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The NHS trust that runs King George Hospital and Queen’s Hospital has apologised for “inexcusable” mistakes in its support for the families of COVID patients.
The relative of a COVID patient who died early last year told the trust’s board at a meeting today that problems with communication “made a terrible situation worse” for their family.
The relative, not identified to protect the family’s grief, said they received daily calls from a “reassurance team” but “found these particularly difficult” as the staff had no medical knowledge.
They said they sometimes received contradictory information and staff responded to any questions by saying someone would get back to them, but that this never happened.
Board members for Barking, Havering and Redbridge University Hospitals NHS Trust (BHRUT), which runs the hospitals in Romford and Ilford, apologised and said the trust had since worked hard to improve.
The relative told the board: “We think he received the best care he could and are really grateful. Our issue is… more about communication, which we felt made a terrible situation even worse.
“He was unconscious and there was no way we could directly speak to him. We were reliant on members of staff to let us know how he was doing and what options were available to him.
“We started to receive daily calls from the reassurance team and we found these particularly difficult. They were from admin staff who were not medically trained and we really felt they did not know what they were talking about.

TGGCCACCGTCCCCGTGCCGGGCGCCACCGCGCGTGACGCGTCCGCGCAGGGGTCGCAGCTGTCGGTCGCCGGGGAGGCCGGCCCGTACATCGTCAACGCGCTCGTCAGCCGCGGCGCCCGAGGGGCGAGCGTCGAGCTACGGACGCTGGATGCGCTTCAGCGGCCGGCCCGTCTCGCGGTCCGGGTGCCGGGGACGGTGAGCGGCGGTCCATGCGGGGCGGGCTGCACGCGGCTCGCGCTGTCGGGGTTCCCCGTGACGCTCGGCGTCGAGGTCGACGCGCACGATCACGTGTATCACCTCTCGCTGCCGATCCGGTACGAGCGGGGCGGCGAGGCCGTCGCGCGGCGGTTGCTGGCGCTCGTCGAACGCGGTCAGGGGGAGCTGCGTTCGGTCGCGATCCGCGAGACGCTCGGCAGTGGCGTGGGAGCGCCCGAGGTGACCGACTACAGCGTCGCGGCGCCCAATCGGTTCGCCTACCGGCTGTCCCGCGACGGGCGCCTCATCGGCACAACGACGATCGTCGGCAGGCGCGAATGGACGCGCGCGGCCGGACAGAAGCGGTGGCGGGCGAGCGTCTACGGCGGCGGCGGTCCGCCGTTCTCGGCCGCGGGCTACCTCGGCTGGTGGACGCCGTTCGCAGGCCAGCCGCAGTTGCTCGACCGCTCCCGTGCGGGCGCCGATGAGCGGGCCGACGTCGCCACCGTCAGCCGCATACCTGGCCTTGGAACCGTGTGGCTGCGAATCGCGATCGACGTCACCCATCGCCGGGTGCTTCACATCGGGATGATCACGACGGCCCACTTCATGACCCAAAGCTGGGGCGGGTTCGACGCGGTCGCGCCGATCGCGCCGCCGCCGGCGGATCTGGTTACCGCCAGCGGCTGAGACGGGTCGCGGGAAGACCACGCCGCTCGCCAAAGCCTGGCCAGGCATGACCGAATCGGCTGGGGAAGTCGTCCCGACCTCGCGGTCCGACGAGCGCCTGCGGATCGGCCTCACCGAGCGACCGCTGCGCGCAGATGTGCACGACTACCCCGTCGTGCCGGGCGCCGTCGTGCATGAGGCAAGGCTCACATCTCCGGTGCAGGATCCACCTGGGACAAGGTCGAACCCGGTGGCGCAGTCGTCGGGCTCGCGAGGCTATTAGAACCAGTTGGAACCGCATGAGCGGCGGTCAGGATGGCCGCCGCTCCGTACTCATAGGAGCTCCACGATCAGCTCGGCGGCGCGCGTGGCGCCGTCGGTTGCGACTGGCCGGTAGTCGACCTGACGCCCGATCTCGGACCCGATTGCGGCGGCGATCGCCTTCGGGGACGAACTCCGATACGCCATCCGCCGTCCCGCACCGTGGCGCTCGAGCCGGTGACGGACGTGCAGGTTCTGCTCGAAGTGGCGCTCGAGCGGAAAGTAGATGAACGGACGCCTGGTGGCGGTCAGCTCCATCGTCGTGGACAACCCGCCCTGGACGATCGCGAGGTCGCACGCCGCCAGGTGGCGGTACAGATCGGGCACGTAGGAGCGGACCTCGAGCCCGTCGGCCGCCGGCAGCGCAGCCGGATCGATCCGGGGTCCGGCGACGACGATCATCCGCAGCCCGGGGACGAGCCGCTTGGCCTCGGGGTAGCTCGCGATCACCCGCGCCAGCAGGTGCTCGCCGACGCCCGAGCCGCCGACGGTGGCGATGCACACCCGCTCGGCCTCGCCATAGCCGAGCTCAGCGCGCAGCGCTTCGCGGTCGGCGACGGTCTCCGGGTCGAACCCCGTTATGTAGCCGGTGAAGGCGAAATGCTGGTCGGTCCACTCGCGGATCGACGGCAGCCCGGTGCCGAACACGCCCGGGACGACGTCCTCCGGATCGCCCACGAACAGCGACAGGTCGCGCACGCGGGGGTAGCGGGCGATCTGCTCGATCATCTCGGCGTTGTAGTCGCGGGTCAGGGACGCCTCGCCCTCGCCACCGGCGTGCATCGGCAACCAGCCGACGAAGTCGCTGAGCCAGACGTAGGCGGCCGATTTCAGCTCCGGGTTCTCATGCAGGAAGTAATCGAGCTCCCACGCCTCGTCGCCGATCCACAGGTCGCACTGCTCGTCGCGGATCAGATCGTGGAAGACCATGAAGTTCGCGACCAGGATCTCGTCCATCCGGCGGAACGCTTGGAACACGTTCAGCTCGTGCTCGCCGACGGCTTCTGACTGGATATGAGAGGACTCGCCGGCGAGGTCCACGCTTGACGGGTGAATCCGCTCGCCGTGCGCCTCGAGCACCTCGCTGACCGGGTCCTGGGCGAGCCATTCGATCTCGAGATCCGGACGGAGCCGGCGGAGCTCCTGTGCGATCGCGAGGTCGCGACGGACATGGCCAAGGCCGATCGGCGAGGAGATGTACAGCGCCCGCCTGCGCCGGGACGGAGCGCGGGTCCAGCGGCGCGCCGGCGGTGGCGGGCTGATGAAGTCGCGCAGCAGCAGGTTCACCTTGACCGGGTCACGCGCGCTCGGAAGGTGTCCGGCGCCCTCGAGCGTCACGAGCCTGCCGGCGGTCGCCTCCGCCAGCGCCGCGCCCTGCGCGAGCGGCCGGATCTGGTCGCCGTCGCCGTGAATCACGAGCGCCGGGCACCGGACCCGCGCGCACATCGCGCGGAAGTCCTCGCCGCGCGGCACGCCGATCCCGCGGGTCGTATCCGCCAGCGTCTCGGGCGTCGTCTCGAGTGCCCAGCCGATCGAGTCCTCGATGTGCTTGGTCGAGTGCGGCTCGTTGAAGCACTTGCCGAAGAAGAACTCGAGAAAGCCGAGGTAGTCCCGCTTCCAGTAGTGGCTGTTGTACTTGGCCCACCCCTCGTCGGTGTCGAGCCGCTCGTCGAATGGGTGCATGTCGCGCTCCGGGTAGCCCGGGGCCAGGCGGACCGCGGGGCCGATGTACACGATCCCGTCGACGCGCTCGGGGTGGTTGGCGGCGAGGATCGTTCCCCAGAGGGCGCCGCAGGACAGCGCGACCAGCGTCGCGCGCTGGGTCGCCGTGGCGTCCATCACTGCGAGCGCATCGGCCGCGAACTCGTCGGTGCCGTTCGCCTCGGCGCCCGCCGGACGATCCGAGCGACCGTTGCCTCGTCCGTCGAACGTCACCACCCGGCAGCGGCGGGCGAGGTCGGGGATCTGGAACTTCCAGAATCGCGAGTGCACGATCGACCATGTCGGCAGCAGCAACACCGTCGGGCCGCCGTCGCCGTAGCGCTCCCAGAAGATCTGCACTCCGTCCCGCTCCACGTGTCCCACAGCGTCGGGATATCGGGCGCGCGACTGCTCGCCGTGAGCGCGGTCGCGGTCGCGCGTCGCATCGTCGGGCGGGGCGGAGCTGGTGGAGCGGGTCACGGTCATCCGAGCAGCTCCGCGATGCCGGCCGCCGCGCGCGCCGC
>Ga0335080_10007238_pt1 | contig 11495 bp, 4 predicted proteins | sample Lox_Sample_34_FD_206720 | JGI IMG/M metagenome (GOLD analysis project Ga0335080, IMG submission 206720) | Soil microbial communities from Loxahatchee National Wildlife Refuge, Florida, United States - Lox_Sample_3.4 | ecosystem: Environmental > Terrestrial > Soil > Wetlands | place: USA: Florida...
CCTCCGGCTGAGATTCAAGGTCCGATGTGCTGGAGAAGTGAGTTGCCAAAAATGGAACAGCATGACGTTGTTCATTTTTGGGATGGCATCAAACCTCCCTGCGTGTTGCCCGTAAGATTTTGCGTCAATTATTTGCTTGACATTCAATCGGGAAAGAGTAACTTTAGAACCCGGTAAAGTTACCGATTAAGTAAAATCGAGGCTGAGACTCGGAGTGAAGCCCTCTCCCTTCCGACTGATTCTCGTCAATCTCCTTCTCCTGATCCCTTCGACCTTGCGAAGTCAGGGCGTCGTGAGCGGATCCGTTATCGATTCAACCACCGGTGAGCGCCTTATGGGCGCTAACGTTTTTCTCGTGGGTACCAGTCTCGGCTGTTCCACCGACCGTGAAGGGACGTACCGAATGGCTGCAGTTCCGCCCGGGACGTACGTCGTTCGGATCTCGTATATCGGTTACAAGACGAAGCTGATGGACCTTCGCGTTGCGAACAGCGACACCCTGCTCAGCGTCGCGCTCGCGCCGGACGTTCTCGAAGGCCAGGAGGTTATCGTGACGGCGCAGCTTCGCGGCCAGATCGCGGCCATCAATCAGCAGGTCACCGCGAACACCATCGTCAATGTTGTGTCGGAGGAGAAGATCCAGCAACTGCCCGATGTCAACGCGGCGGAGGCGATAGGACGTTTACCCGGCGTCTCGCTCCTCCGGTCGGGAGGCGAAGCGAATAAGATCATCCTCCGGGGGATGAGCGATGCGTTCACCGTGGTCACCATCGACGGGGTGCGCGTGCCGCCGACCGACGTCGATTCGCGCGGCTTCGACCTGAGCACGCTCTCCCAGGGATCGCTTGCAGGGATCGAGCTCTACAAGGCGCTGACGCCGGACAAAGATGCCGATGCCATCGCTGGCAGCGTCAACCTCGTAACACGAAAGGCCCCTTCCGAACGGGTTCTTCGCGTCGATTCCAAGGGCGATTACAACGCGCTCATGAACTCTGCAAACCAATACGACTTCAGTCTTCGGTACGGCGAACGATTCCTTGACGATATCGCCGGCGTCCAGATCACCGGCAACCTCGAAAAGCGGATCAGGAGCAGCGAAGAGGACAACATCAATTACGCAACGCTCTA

“It was really confusing for us to understand what was going on and it did not seem like the people making the calls understood either.
“If we asked any questions, they said they would pass them on to the medical team to get back to us but no one ever got back to us.”
The relative said they later received a phone call from the reassurance team conducting a survey on the service itself, which they argued was inappropriate.
They said: “We did not feel we could accurately respond because the people conducting that survey were the people we were relying on to give us any piece of information they could.
“We understand it was a really difficult time, with everybody trying to get to grips with it… but there was a real lack of human kindness and understanding.
“What I would really like to come out of this is training with medical and non-medical staff to understand how incredibly difficult this is for patients and families.
“I really hope families that have to go through this experience in the coming months do not have to go through it in the way we did.”
BHRUT’s chief executive officer Tony Chambers said the way the family was “left to feel helpless” while their relative was in hospital was “just inexcusable”.
He said: “I do know that we did not get things right at the start of the pandemic but, because of stories like yours, we got better.
“I’m not saying in any way that it is all fixed but there’s a relentless focus to make sure we can reliably be more personal and use technology better.
“I hope you have not lost your trust and faith in BHRUT as an organisation and we’re really grateful for this opportunity to try to put things right.”
He added that the trust will write to the family to explain in more detail the changes they have made to their support for families.